Monday, October 30, 2017

Update on the Scotiabank breach and code leak, plus my mortgage saga...

This is just a quick update...

Video on where things are at after sixty days....  It's grim.

Tuesday, October 10, 2017

Update on the Scotiabank API Breach

Just a quick note to say that as of 11:49am (EST) on Oct 10, 2017, it appears that the CCIRC has successfully removed the Scotiabank security breach.  The offending repository is gone.

Now, this isn't the end of this story - another breach is identified...  More to follow in the coming week.

The dangerous cybersecurity pattern I see at Scotiabank

I’ve noticed something of a dangerous repetition at Scotiabank in Canada.  

October is Cyber Security Awareness Month (CSAM), and for the second year in a row, during CSAM, I found the bank has been compromised and more by luck than skill has dodged a catastrophic cybersecurity problem.

In April 2016 I noticed that Scotiabank was pushing out Android mobile apps that had an “unauthorised addition” in them, after a frustrated programmer added their own personal content to drop an f-bomb at one of the bank’s vendors.  Trying to alert the bank went nowhere and by summer the Canadian Federal agency “CCIRC” (Canadian Cybersecurity Incident Response Centre) was alerted and monitoring the situation too, as regular updates of the app were pushed out by the bank with the unauthorised code.  Scotiabank finally got the message after 230 days on November 15th 2016.  On November 16th Canada had “f-bomb free” apps.

This means that during CSAM 2016, Scotiabank was compromised and not aware of it, even though everyone around them was fully aware.

We can only infer that one of two things happened;  Either someone checked that code and OK’d they insult (an unlikely scenario), or we were seeing that if a terrorist wants to get code out to the masses, they just have to get a job as a mobile programmer with Scotiabank.

Given the situation that unsavoury additions to apps were pushed through to the public, the bank was extremely lucky that any offender only chose to insult a vendor, rather than adding code to syphon off customer information.

For CSAM 2017, the situation repeated, but it also got markedly worse.  

I reported to the CCIRC on October 7th 2017, that a vendor to Scotiabank had posted the keys for the backbone API of the bank to a public GitHub repository.  

In addition to the keys, the source for a Windows-based security application was also public, and the XSD’s for that API as well as the mock XML requests and responses and other documentation for that API were also available.  I also spotted that a .Net DLL for client side security (referenced in a December 2016 leak) was included, and this was fully reverse-engineerable with no obfuscation. This meant that two annual leaks could be cross-correlated and the DLL used both the AES key and Triple DES key that were in this latest leak, too.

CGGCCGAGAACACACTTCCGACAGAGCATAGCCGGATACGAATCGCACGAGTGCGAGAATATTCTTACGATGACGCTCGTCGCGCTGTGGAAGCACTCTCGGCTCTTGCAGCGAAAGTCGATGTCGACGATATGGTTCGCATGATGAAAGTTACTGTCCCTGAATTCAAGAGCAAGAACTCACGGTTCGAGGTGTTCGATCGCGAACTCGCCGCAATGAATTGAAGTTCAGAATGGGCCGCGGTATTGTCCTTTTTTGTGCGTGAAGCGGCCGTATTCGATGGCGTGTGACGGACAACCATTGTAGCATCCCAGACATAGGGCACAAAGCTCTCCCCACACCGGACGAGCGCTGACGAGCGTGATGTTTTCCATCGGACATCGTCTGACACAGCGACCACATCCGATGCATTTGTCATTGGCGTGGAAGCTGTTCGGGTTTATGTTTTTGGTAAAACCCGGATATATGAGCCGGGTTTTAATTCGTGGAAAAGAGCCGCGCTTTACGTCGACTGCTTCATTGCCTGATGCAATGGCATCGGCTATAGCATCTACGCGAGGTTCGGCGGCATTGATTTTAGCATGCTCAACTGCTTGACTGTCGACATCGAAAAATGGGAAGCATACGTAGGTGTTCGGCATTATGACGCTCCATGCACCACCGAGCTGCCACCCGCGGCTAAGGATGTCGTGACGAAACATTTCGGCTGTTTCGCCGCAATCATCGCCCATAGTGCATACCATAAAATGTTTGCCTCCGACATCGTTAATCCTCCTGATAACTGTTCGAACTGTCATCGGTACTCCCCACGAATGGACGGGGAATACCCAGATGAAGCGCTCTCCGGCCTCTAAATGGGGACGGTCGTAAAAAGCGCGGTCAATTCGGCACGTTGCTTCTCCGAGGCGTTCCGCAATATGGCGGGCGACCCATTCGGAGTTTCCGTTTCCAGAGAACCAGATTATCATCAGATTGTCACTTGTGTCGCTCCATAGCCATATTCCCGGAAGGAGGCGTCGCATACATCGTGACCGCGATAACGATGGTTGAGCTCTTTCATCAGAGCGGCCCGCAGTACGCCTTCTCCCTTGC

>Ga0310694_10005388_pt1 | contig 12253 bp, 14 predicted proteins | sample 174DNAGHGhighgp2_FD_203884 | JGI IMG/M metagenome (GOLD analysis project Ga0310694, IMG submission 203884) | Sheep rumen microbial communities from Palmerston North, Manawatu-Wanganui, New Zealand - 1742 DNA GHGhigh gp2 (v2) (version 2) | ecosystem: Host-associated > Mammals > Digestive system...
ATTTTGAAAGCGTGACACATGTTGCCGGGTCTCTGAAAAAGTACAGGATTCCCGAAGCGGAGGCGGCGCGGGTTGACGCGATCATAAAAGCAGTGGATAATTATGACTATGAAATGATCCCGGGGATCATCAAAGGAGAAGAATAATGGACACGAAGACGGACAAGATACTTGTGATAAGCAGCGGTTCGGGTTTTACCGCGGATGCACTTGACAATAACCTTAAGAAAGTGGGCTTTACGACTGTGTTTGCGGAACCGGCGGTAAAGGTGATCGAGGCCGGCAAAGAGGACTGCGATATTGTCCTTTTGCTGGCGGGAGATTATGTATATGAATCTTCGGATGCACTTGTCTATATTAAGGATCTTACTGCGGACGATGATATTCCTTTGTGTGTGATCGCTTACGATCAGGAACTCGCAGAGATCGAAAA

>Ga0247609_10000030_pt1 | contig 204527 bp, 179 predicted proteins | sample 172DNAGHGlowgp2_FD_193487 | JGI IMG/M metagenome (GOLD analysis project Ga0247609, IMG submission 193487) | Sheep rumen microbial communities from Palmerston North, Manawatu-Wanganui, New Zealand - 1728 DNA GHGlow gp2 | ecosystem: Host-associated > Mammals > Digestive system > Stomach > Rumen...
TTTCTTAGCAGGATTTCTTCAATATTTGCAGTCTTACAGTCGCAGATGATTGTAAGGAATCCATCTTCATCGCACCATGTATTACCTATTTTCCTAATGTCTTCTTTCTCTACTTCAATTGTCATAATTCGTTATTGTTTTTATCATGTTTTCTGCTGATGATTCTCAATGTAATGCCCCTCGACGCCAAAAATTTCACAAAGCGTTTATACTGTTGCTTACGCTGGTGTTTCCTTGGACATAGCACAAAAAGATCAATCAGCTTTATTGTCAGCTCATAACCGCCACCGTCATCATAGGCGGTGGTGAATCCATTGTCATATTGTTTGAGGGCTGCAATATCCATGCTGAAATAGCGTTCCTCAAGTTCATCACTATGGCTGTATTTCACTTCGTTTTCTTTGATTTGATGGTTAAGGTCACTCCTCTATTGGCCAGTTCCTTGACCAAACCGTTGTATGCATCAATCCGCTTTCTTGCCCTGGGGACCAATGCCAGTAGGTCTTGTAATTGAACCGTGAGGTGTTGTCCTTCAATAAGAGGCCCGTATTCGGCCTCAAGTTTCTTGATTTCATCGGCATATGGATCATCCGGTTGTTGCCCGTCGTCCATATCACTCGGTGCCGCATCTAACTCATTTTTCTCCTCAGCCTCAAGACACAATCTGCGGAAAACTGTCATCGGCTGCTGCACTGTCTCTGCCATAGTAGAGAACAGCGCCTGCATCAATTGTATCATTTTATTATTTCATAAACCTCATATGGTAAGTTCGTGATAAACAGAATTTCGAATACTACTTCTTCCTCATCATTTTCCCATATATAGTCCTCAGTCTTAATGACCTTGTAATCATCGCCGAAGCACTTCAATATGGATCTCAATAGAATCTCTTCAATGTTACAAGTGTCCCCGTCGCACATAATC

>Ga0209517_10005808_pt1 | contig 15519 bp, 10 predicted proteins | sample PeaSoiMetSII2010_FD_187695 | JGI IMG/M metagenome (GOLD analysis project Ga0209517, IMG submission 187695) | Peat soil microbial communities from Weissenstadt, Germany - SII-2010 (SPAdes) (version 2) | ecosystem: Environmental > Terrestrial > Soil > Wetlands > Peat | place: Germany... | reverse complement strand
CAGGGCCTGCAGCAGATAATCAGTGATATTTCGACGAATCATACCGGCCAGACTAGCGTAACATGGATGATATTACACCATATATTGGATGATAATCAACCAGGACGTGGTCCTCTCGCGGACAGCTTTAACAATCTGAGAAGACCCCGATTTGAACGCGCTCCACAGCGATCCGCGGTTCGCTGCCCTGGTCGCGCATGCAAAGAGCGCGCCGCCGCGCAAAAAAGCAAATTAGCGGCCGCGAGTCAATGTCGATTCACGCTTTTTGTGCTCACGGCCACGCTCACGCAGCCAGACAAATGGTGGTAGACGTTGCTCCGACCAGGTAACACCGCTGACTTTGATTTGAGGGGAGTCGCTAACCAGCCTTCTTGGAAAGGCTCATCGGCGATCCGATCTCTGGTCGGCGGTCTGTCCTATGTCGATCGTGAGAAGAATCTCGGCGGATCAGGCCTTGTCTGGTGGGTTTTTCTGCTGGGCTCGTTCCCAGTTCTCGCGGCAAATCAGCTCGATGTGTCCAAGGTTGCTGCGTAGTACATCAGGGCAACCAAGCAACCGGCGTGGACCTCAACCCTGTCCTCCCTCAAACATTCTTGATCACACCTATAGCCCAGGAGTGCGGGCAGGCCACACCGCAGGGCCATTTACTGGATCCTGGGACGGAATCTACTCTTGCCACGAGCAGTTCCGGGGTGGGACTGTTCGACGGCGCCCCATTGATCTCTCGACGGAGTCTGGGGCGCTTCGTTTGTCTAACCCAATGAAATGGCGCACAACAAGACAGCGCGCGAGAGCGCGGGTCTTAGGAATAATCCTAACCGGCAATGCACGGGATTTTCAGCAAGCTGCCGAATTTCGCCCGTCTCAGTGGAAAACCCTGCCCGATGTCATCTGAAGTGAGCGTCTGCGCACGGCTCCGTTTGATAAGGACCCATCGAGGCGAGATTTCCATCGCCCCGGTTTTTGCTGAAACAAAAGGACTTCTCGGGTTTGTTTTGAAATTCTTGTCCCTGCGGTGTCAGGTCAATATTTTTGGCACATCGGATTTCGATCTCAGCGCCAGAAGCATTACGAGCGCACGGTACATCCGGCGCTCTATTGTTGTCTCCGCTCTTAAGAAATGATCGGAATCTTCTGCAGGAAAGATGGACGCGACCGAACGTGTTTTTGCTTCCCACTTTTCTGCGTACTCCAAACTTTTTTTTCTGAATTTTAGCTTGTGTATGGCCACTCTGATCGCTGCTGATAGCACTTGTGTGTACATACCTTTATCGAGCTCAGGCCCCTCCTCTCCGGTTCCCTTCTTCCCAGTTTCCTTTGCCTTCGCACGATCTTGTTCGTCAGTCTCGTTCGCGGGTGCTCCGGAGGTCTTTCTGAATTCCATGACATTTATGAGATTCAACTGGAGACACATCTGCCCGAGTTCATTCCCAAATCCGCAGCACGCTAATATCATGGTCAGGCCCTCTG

The icing on this cake was this information has been public since November 2015.

In conclusion, what really got me during this episode is that Scotiabank has been potentially compromised for two years, and it’s going to be really tough for Scotiabank to prove that nobody has already used this information to gain unauthorised access to that API.

Sunday, October 8, 2017

How I ended up with the keys to Scotiabank

So, in a chain of events that doesn't surprise me in the least, I have pointed the CCIRC (the cybersecurity bit of the RCMP) at a public GitHub repository that contains a security breach for Scotiabank, originating at one of it's partners South of the US. 

In short, I was researching a YouTube video for Cyber-Security Awareness Month, and knowing that all big banks in Canada have a problem with leaking code into GitHub, went to look for a common example of Scotiabank's continual leaks.  

Like the TCS leak back in summer, I found more than I was bargaining for, and immediately had to notify the authorities.

To summarise the situation:

  • The AES and TripleDES keys to talk to the back end of the bank are public.
  • Windows software that is supposed to be used for security work within the bank is public.
  • The client security library described in the 2016 breach is now public.
  • The XSD's for the com.bns.soa API are public.
  • All the mock requests and responses for the API are public, along with documentation on how the service works.
  • Somebody wrote the username/password in plain text and stored that in a text file.
As you can guess, it turned out that when I looked at the library, it's not been protected either, so anyone can reverse the binary back to source in less than a second second.  That same library was used by the Windows software that was leaked in its Visual Studio source-code form...

Oh, and this has all been wide open since November 2015

The big question while I wait for the CCIRC to clean up this mess is how Scotiabank can prove that nobody else has been going in for two years.

Anyway, more details in the vlog about this...